"Cutting presenter pay would only account for a fraction of the £745m-a-year cost of free TV licences for all over-75s.
"Even if we stopped working with every presenter on today's list and replaced them with presenters paid less than £150,000, we would only save around £20m. And it would leave a worse BBC for everyone as well."
It could have added that the free licence fee was a Government benefit granted first by a Labour Government and reinforced as an election manifesto pledge by Mrs May's Government.
Arm-wrestling the BBC into taking on this benefit was a struggle among unequals. This debacle is the fault of Government, not the BBC.
But there is an even bigger picture. Several years ago, the Commons Select Committee on the future of the BBC stated that the principle of the licence fee in its current form is becoming harder and harder to sustain and saw no long-term future for it.
But the funding arrangements for the BBC are based on a deal.
"The BBC gets the proceeds of the licence fee and, in return, it agrees not to compete with other broadcasters for funding from advertising, or subscription.
In an extraordinary way, this means that the licence fee is supporting the present structure of broadcasting in the UK - all of it, commercial and public.
The Peacock Report on the funding of the BBC showed that if it were to take advertising, the resulting increase in the volume of television advertising space would lead to a thinner spread in advertising expenditure and, therefore, losses for ITV.
That was the conclusion of Peacock's time, some 30 years ago, but the relationship between the licence fee and the BBC's exclusion from taking advertising still stands.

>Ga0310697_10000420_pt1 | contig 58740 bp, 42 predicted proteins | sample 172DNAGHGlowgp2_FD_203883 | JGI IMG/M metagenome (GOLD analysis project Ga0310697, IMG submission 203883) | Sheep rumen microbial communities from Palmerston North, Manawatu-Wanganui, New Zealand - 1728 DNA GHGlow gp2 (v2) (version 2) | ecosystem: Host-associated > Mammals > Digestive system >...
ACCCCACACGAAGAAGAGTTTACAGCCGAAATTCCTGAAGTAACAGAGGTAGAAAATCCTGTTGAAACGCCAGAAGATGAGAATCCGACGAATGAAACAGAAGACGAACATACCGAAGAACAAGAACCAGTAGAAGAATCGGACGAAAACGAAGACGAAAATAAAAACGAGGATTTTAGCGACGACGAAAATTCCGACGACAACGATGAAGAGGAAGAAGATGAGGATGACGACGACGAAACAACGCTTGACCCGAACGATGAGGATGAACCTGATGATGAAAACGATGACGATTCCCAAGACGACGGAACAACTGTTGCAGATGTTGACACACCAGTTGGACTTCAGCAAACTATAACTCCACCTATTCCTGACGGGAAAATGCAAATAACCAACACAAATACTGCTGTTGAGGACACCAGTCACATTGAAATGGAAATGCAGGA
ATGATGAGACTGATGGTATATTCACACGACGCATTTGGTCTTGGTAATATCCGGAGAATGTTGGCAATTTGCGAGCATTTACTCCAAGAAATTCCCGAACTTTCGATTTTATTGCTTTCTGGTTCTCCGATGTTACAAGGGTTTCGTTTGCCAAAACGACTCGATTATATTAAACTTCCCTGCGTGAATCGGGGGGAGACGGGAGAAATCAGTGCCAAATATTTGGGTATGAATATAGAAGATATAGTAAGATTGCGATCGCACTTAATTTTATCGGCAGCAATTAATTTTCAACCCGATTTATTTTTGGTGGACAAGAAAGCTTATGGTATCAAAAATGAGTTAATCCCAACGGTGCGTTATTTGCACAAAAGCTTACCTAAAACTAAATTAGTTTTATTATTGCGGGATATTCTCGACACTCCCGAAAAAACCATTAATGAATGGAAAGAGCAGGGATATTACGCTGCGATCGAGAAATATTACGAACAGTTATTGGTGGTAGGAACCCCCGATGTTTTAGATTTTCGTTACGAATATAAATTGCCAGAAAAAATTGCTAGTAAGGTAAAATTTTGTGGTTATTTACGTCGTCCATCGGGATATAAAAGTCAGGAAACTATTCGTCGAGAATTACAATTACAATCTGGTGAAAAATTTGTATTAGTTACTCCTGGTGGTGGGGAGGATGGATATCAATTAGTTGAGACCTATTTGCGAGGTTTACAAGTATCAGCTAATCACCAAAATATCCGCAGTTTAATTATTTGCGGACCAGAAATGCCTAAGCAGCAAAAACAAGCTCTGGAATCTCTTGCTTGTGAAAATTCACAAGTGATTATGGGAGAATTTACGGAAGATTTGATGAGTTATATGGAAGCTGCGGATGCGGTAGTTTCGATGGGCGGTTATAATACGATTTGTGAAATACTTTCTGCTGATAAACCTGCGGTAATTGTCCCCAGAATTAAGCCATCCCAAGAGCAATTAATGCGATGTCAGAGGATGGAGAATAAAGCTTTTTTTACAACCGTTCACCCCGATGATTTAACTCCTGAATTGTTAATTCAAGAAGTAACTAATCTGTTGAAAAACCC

Preventing the BBC taking advertising as part of the licence agreement therefore supports ITV and all other advertising-funded broadcasters by limiting the volume of advertising airtime available and, thus, driving up its value. Commercial broadcasters know this.
So, the licence fee is not just a means of funding the BBC. It supports the current UK market funding mix of licence fee, advertising and subscription.
In those 33 years since the Peacock Report much has changed, particularly with the rise in the number of channels and streaming services.
However, the underlying rationale behind a BBC funded by licence fee remains unaltered.
Does this mean that the licence fee has a rock-solid future? It does not. But it does mean that removing the licence fee is not a decision to be taken in isolation, because the licence fee cannot be isolated.
We are going to need, as a society, to decide if the BBC is to continue to exist and, if so, in what form and with what aims and purpose, crucially about the whole structure of UK broadcasting - and this, in turn, will force decision-makers to decide how to fund the organisation without damaging its unique cultural heritage.
That important discussion is not taking place at the moment and, frankly, until at least the schisms and cataclysms of Brexit subside, it won't.
By that time, maybe one of those female football broadcasters will be earning six figures.
Don Anderson has worked in senior roles in broadcasting for more than five decades